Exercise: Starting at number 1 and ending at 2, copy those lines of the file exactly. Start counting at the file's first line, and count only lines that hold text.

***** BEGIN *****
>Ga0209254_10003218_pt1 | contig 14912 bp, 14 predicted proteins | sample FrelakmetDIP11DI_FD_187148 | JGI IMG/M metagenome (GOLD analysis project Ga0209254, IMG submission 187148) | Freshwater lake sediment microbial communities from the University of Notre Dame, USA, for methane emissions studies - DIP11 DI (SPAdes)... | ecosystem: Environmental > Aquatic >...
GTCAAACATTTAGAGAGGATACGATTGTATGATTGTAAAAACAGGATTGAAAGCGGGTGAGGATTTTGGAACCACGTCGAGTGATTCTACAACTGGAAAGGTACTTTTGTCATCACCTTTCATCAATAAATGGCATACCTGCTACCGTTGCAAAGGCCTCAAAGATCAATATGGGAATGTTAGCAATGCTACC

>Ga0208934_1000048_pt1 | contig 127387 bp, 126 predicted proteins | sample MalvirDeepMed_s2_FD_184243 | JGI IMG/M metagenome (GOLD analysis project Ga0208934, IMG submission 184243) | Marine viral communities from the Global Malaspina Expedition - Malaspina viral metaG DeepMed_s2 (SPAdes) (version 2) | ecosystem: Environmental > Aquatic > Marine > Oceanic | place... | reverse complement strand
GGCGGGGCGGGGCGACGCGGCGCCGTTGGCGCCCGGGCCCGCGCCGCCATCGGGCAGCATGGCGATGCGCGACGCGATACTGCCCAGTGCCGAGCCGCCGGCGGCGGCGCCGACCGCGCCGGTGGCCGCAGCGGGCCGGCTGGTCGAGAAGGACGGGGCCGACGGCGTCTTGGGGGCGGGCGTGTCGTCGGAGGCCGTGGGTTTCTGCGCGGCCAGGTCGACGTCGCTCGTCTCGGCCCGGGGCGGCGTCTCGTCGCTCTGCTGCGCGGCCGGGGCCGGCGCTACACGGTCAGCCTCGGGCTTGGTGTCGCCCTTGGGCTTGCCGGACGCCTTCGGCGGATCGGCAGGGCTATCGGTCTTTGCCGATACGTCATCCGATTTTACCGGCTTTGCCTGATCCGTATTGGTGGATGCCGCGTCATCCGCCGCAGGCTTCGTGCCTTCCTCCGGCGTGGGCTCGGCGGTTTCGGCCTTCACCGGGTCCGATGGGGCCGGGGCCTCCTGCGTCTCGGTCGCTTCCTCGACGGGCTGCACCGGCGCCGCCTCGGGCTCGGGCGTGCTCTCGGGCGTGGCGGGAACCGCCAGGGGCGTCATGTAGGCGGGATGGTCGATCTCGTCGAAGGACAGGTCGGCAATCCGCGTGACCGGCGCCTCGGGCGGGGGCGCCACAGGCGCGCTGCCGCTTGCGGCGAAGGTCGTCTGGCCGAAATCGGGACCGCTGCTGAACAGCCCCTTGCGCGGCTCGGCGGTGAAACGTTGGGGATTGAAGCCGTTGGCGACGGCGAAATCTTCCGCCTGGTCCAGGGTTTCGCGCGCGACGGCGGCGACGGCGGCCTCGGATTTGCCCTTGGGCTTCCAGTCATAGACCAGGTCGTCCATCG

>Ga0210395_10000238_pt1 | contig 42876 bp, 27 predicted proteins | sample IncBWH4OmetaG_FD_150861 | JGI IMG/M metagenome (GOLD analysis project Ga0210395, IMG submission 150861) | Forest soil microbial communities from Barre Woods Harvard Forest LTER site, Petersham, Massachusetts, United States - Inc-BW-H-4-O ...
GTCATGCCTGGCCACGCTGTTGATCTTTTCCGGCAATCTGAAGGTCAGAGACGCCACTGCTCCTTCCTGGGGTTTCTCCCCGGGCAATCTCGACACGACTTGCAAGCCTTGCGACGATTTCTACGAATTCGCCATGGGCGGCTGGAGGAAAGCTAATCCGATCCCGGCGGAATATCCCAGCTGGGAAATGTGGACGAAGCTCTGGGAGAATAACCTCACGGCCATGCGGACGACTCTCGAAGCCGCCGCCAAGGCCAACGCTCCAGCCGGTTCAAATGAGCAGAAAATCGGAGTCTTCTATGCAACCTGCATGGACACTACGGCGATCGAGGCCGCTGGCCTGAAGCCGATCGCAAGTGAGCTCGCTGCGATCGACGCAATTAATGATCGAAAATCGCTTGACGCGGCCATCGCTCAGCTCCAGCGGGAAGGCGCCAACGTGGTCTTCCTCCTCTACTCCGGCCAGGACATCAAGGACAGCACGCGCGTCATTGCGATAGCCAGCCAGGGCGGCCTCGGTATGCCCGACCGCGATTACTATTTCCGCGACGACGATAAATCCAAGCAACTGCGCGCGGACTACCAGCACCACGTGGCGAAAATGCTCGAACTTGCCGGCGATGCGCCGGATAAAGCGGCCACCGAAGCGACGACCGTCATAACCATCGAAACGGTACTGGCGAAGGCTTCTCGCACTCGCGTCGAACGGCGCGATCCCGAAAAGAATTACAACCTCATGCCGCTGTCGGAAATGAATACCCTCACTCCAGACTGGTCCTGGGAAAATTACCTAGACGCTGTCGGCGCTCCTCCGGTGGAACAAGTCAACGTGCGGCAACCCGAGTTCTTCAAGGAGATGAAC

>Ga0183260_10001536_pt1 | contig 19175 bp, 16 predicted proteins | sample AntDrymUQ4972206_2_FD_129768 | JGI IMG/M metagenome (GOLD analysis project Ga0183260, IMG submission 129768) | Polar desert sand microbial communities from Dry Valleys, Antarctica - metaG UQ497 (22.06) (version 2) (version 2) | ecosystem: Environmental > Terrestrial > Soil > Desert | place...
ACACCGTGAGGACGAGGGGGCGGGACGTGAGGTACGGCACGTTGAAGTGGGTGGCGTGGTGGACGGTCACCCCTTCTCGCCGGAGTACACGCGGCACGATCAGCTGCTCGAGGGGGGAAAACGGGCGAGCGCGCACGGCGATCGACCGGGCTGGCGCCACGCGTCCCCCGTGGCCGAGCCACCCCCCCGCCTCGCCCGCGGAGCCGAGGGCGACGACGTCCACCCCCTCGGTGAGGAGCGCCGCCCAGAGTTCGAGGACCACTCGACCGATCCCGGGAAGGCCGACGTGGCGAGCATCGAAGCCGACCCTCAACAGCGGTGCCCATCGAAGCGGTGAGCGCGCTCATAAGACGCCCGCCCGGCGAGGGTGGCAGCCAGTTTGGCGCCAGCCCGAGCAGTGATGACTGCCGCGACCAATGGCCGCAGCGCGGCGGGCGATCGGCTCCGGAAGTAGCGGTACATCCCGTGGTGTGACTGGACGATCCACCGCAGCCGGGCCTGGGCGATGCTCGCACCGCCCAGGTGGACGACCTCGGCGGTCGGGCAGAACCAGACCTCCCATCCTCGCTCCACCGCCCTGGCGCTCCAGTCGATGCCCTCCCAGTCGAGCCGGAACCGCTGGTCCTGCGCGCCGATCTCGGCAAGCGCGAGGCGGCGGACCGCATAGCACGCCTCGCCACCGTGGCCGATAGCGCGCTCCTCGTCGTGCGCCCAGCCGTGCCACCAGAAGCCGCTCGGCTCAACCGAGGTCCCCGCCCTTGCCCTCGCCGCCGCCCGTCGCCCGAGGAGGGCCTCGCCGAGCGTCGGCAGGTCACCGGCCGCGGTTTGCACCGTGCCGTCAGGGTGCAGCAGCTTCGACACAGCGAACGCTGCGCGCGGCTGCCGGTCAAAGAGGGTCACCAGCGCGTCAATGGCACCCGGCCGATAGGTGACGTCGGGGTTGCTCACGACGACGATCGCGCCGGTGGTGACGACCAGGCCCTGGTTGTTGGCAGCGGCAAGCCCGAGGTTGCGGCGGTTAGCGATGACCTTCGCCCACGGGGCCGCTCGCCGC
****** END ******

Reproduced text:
>Ga0209254_10003218_pt1 | contig 14912 bp, 14 predicted proteins | sample FrelakmetDIP11DI_FD_187148 | JGI IMG/M metagenome (GOLD analysis project Ga0209254, IMG submission 187148) | Freshwater lake sediment microbial communities from the University of Notre Dame, USA, for methane emissions studies - DIP11 DI (SPAdes)... | ecosystem: Environmental > Aquatic >...
GTCAAACATTTAGAGAGGATACGATTGTATGATTGTAAAAACAGGATTGAAAGCGGGTGAGGATTTTGGAACCACGTCGAGTGATTCTACAACTGGAAAGGTACTTTTGTCATCACCTTTCATCAATAAATGGCATACCTGCTACCGTTGCAAAGGCCTCAAAGATCAATATGGGAATGTTAGCAATGCTACC